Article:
“On the peace process, the administration wants the Saudis to deliver the Palestinians, through moral suasion or paying them off, or some combination,” said Anne Patterson, a career diplomat with long experience in the region who was President Barack Obama’s assistant secretary of state for the Middle East.
Jared Kushner, Trump’s son-in-law, White House adviser and point man on the peace plan, has cultivated a personal relationship with Mohammed in hopes that he will lead the Arab world toward a new rapprochement with Israel, at the possible expense of a viable Palestinian state. Trump has already made moves in that direction with his recognition of Jerusalem as the Israeli capital and withdrawal of U.S. aid to the Palestinians.
But other Arab leaders have long considered those hopes naive, and they warn that any backing away from support for the Palestinians risks public outrage.
While Mohammed’s father, King Salman, may be content to allow his son to lead on most issues, he has repeatedly made his views on the peace process clear.
“The Palestinian cause is our main concern and will remain so until our brothers, the Palestinian people, gain all their legitimate rights, especially the establishment of their independent state with East Jerusalem as its capital,” Salman said Monday in his annual address to Saudi Arabia’s Shura Council.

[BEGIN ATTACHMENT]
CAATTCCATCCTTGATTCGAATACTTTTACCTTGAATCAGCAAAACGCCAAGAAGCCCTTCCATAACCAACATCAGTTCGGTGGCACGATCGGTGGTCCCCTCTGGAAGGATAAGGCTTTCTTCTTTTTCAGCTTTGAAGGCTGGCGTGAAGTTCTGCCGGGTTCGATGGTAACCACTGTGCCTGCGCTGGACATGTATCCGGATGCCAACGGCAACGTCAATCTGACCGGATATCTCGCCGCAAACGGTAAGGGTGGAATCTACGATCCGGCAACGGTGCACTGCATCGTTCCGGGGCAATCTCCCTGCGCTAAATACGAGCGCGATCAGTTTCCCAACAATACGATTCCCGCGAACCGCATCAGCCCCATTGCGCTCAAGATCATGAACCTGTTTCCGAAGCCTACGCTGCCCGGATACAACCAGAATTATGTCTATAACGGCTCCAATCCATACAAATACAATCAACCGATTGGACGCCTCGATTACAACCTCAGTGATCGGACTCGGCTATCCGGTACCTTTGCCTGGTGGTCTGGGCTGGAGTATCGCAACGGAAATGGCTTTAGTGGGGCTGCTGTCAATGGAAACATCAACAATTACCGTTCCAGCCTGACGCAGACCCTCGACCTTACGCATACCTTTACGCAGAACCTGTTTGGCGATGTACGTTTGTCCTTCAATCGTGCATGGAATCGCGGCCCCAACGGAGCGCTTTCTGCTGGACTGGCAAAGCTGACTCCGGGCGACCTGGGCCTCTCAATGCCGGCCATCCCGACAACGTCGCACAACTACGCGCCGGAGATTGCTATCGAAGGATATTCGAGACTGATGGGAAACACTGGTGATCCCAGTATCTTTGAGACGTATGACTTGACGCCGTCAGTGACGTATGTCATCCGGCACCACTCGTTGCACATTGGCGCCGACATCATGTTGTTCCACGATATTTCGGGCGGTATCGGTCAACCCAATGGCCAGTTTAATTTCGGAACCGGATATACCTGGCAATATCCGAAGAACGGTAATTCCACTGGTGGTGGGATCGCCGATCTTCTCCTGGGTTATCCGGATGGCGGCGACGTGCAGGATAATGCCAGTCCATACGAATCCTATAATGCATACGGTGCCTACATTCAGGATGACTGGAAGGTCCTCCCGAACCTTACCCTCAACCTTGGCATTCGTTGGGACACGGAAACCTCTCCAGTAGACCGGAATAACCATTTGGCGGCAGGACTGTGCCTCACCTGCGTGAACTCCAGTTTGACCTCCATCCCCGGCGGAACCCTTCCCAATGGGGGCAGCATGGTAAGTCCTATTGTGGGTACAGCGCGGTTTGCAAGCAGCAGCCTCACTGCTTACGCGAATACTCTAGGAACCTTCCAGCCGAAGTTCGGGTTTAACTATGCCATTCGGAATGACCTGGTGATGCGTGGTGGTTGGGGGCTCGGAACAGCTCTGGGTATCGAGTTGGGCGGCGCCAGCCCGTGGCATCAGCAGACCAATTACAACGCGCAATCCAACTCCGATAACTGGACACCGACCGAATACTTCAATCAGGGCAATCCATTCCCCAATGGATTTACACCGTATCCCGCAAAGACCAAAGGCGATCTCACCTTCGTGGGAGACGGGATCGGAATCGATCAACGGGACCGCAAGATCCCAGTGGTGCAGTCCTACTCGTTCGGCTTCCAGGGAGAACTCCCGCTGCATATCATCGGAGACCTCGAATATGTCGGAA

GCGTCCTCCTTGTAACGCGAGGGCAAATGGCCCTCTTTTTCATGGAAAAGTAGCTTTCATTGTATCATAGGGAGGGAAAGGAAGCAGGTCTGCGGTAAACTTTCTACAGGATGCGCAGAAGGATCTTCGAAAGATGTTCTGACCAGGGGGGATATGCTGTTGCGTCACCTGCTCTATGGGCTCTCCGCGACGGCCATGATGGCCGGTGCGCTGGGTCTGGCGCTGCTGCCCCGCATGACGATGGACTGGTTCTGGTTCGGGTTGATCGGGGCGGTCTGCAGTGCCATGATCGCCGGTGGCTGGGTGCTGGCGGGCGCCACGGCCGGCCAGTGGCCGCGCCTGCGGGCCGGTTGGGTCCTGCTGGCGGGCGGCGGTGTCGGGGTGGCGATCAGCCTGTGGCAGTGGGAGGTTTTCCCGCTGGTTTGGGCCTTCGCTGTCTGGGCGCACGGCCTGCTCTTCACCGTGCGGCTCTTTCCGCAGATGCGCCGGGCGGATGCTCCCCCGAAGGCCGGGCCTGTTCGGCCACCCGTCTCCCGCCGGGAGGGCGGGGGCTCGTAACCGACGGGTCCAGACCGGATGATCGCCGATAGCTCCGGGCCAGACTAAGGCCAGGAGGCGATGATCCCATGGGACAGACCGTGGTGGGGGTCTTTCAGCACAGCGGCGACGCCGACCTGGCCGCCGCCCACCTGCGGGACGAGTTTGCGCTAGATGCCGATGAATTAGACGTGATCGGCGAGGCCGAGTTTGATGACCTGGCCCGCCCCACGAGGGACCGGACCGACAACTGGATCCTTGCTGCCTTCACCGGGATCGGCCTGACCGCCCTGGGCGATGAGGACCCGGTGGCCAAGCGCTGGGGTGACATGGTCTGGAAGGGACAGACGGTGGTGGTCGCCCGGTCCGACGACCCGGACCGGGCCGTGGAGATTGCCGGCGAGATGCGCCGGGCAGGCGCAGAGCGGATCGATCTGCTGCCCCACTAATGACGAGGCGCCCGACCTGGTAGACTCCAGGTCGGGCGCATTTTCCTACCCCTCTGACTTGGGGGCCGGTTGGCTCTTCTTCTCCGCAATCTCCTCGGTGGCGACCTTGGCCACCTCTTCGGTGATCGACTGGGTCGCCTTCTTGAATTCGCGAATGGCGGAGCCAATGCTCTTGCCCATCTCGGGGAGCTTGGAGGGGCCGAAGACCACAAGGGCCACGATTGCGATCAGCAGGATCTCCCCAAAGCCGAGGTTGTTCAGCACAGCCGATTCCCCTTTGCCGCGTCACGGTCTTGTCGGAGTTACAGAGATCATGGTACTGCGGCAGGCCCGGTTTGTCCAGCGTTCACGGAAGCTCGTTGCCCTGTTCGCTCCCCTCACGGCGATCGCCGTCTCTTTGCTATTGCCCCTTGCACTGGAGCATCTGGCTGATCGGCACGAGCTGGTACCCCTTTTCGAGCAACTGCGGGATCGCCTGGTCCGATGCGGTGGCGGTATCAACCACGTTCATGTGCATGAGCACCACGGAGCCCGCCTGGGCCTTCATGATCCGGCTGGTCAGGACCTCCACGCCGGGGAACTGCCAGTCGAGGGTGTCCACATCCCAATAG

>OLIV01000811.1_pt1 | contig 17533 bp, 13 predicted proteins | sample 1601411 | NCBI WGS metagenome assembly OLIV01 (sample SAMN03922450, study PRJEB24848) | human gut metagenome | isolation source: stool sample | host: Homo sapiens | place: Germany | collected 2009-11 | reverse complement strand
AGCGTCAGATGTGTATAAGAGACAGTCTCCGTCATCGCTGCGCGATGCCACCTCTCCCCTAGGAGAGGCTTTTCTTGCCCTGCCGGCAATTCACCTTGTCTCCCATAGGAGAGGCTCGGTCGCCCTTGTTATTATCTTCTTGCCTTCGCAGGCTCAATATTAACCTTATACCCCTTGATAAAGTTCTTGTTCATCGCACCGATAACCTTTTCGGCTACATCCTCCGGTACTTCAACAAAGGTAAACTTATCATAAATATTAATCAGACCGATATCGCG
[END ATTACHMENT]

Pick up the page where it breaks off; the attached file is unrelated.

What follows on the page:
Some Saudi actions have arguably undermined U.S. objectives in the region.
The administration objected last year when Mohammed, seeking to undermine the strength of Iranian-backed Hezbollah in Lebanon, summoned Lebanese Prime Minister Saad Hariri to the kingdom, then held him captive and forced him to issue a public statement resigning his office. After Hariri was released and reinstated under international pressure, Hezbollah emerged stronger than ever.
On Iran, which both the U.S. administration and the rulers in Riyadh consider the region’s biggest threat, the Saudis “want to hold our coat while we fight,” Patterson said. The United States protects sea lanes in the region, through which Saudi oil is exported. U.S. air and seaborne forces fighting to defeat the Islamic State and weaken the rule of Bashar al-Assad in Syria operate from American bases in Kuwait, Bahrain and Qatar. A significant U.S. military presence in Saudi Arabia ended in 2003, when the Saudis asked the Americans to leave.